Target Corp. is selling gay pride T-shirts to raise money for a group working to defeat a same-sex marriage ban in Minnesota -- and is reportedly blocking emails from one group complaining about it.
The Minneapolis-based retailer -- which came under fire two years ago for a $150,000 campaign donation in support of a gay marriage opponent -- is currently selling special shirts with all proceeds benefiting the Family Equality Council.
In response, the American Family Association mobilized its supporters to urge Target to pull the shirts, but has since said the corporation is blocking emails sent through the organization's internal system.
"I hope you will not let Target silence your voice. I encourage you to call their corporate office and share your personal thoughts," the group told supporters.
Target has pledged up to $120,000 to the Washington, D.C.-based Family Equality Council, which is working against a state constitutional ban on same-sex marriage slated for the November ballot. Target started selling the shirts in late May and will continue through the end of June. Available only on the retailer's website, the $12.99 apiece shirts come in four designs with words including "pride" and "harmony." One, designed by singer Gwen Stefani, features the phrase "love is love."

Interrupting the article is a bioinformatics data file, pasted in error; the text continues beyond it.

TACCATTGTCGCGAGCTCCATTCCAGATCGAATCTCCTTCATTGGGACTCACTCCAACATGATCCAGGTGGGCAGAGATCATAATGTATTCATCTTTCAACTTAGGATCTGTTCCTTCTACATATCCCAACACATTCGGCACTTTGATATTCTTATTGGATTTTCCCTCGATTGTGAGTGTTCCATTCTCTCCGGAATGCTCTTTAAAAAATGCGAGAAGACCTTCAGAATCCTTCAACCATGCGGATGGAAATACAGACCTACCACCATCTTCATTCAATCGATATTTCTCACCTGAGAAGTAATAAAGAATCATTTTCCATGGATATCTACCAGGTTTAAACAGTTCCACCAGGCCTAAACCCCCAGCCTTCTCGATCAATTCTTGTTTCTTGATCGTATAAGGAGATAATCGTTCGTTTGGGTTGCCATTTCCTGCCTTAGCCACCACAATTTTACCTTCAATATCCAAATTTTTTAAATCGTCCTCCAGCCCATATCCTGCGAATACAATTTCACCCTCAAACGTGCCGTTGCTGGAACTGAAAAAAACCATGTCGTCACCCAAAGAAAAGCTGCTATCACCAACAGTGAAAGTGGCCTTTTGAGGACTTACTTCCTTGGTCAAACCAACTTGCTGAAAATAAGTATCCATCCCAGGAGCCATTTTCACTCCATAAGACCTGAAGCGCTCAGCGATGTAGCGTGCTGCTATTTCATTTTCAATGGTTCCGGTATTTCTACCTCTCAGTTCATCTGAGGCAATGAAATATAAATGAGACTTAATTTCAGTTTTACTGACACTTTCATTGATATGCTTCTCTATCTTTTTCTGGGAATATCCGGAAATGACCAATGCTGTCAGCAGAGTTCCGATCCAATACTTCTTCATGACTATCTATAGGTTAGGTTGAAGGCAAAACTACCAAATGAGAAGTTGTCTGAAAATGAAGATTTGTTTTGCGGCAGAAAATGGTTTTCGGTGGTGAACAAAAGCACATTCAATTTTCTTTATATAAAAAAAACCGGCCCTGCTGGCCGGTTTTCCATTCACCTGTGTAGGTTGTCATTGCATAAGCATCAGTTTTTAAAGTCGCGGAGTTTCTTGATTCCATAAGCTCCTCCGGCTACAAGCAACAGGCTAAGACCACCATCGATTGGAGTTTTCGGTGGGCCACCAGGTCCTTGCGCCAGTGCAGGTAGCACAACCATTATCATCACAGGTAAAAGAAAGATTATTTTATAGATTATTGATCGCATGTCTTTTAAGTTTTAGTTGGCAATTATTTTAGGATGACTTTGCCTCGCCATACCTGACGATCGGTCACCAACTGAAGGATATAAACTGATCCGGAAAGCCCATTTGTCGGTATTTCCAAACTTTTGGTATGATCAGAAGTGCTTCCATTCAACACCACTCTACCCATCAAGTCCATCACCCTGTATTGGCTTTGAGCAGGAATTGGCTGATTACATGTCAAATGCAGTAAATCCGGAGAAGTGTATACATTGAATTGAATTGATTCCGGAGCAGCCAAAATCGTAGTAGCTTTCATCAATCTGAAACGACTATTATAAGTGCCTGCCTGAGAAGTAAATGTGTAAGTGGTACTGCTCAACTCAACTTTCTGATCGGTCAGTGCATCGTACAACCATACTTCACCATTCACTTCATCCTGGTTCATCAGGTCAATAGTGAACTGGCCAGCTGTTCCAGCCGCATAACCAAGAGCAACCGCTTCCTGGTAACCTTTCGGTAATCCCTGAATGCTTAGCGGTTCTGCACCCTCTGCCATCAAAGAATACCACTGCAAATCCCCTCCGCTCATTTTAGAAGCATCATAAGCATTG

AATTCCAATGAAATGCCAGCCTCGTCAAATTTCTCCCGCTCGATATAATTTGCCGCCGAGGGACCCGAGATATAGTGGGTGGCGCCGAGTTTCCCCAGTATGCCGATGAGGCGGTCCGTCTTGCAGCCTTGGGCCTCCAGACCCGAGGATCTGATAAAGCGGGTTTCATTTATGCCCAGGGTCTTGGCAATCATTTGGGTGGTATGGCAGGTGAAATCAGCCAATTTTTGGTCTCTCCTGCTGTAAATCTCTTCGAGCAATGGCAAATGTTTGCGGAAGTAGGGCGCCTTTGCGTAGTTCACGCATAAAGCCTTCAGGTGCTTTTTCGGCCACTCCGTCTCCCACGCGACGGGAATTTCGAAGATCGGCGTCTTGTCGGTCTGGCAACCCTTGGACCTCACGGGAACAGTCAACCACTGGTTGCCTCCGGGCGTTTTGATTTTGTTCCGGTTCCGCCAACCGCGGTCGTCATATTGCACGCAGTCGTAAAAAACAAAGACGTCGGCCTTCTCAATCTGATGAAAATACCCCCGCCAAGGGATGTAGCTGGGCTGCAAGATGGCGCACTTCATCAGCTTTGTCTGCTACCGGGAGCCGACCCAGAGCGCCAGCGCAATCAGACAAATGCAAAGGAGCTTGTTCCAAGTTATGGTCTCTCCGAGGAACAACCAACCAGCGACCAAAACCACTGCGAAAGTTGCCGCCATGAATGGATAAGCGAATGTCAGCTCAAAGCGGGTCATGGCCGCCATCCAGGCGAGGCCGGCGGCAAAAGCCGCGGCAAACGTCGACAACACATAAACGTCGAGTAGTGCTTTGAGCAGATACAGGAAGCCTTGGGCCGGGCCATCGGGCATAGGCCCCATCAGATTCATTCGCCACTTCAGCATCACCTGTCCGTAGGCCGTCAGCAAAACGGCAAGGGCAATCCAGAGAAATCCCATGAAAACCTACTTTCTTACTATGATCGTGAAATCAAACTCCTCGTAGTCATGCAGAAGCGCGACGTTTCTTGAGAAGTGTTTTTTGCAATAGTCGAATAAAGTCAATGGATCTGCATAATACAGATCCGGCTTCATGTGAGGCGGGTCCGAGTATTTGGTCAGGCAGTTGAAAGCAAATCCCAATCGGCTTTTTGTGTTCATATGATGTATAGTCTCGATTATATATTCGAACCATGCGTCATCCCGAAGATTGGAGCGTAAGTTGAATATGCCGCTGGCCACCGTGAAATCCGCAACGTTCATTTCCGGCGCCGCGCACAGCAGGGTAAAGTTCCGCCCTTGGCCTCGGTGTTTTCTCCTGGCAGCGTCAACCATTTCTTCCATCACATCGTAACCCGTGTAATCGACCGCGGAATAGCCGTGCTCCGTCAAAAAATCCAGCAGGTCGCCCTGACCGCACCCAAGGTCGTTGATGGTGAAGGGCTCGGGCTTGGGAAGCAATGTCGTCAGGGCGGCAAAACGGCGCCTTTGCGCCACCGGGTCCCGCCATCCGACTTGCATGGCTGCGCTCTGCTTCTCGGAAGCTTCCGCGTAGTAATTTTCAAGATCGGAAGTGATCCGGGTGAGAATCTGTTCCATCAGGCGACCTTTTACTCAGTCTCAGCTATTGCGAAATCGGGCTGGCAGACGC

According to the Associated Press, Target hasn't taken a stance on Minnesota's ballot question. A spokeswoman said the T-shirt promotion was organized by a group of gay Target employees and that it's the second time Target has had an initiative benefiting a specific group. The first raised money for St. Jude Children's Research Hospital.
"Target is pleased to be able to bring our guests products they want while, in turn, helping support the LGBT community through the donation of 100 percent of the purchase price to the Family Equality Council," the company said in a statement.
A spokesman for Minnesota for Marriage, a group that supports the constitutional amendment, said Target's actions are "an insult to the overwhelming majority of their customers."
"Just get out of this debate and do what they're good at," Chuck Darrell said according to the AP. "Get out of the business of trying to redefine marriage."